Cape town and the Deserts of Namibia

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Africa » Namibia
September 22nd 2007
Published: December 13th 2007EDIT THIS ENTRY

Cape Town

Gordan- a taxi driver sold us on a private drive all the way down to Cape Point. He said that his Mercedes was comfortable and reliable...why wouldn't it be? why did this need to be emphasized? At 7am, Gordan pulls up in a 1970's Mercedes just about to fall apart- in order to roll up the window, you had to take the glass between both hands and manually slide it up! I had to sit on a broken spring the whole 12 hours. That was the least of our worries because we were stuck in traffic due to a tire-burning riot on the highway where one of the township was located. We got off the highway and drove into a township. As the car starts to heat up, Gordon explains that his car does well on long open roads and not traffic; he had to find a gas station to let the car rest a bit. There was no need to worry- the township was not dangerous in the morning as all the trouble-makers were still sleeping. How reassuring....NOT! So we drive to a gas station- why are the windows all boarded up? Gordon opens the hood and as he is yelling something to the gas attendant, Gordon runs to the truck to get a towel. The gas attendant opens the radiator value while the engine was still on and an eruption of searing hot water splashed all over the gas attendant's and Gordon's face. I was horrified. But at Gordon's insistence, the tour was not to be cancelled due to this little incident. Nice chap -that Gordan.


I will let the pictures speak for itself because the scenery was breathless. What was special about this part of the trip was that we had our own chartered flight flown by pimpled-face 16 year old (trying to accumulate flying hours) boys. We were literally dropped in the middle of nowhere. Water was scarce, electricity ran on solar power and you had the most beautiful silence in the world accompanied by the brightest stars in the sky.


Ok- enough land stuff. I went back close to Durban and spent one week diving in the top-ten dive sites of the world- Aliwal Shoal. I finished my rescue diving certification there and learnt what shore diving was all about. Because the waves on the
Unfinished highwayUnfinished highwayUnfinished highway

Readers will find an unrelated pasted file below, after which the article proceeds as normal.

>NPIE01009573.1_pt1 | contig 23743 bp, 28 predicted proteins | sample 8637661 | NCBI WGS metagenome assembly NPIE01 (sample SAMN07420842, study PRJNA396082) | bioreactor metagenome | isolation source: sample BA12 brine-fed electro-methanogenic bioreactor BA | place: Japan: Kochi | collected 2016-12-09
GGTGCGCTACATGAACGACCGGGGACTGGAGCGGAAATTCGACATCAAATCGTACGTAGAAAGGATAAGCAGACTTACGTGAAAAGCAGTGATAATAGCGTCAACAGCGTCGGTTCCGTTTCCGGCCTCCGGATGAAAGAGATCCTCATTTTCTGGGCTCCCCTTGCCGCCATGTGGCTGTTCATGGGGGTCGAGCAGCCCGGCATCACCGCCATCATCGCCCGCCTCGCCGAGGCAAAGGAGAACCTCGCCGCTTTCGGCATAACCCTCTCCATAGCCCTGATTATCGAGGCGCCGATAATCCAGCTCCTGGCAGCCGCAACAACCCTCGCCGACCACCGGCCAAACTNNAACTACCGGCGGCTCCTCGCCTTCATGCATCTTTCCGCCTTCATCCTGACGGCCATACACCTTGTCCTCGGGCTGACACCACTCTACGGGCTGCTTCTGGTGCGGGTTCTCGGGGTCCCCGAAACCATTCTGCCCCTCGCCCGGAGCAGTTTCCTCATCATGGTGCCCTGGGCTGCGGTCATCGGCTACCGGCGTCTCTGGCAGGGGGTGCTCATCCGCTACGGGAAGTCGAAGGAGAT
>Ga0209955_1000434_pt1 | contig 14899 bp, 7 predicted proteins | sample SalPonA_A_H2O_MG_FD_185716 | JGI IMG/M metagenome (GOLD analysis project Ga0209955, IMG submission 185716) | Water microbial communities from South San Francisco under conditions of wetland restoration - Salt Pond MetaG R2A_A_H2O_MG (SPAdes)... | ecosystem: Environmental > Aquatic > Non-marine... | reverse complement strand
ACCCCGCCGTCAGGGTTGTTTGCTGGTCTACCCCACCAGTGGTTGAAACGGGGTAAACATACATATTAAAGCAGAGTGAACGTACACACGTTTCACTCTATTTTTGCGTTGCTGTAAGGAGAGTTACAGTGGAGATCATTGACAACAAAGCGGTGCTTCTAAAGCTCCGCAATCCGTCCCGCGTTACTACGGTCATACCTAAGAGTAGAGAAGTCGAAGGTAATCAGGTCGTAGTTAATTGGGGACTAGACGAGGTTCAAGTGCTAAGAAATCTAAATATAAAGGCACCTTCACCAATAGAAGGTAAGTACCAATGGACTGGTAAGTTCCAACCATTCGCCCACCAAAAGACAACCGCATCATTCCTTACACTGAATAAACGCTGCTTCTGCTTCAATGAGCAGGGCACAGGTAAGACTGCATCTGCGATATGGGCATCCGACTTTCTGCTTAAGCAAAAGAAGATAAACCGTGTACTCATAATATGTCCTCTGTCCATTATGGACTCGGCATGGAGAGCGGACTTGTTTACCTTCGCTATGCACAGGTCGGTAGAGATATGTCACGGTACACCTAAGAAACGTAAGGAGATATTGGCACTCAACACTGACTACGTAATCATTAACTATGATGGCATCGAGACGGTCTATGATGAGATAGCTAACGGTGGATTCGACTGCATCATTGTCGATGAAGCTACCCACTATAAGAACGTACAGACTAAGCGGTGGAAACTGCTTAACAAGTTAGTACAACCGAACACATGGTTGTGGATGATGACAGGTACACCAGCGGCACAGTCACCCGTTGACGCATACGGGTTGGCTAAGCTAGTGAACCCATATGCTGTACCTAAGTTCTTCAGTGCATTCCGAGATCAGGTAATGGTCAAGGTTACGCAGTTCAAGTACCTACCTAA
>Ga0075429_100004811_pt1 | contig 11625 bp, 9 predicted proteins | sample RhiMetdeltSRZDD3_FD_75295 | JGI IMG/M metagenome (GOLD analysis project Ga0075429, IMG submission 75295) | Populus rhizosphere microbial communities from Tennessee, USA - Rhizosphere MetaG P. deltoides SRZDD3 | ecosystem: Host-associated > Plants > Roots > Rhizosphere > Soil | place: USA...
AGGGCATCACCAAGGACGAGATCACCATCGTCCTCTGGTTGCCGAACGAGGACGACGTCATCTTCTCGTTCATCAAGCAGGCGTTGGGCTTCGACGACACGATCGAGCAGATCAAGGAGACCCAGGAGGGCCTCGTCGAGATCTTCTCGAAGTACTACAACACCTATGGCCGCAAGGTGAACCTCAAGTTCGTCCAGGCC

First time I've seen such a thing- but was not my last...
beach were so strong, you have to push the rubber boat directly into the crashing waves, haul yourself into the boat, put a lifejacket on, strap your hands and feet to the boat to pass over the waves and onto the dive site. THAT, in itself was a highlight of the dive. The first two days, the waves were rough; people turning yellow and throwing up from sick sickness- I tried to be the tough girl and look like none of this was affecting me, but I was not spared. Unfortunately, this is where I flooded my camera and only managed to have some photos as evidence of this diving.

Additional photos below
Photos: 31, Displayed: 24


Cape PointCape Point
Cape Point

Where the Atlantic Ocean means the Indian Ocean
There is but one roadThere is but one road
There is but one road

Aerial view- Parallel to what seems to be the only road- is the start of the Namibian sand dunes
Destination- nowhereDestination- nowhere
Destination- nowhere

Our chartered plane dropped us here- those dots on top of the sand dunes was the camp

17th December 2007

Very nice photos of Namibia! We are planning a two week trip there soon and so am reading up as much about the place as poss. Was the flight in that small plane very expensive? Hope you are enjoying the rest of your RW trip! Cheers
18th December 2007

Namibia chartered flights
Glad you like the photos! That trip was organized by C.C. Africa Corporation. The flights were around $350 USD per person one way. A little pricey, but highly suggested for the flight over the Atlantic Ocean- you will see shipwrecks washed up on the deserted beaches- gorgeous!

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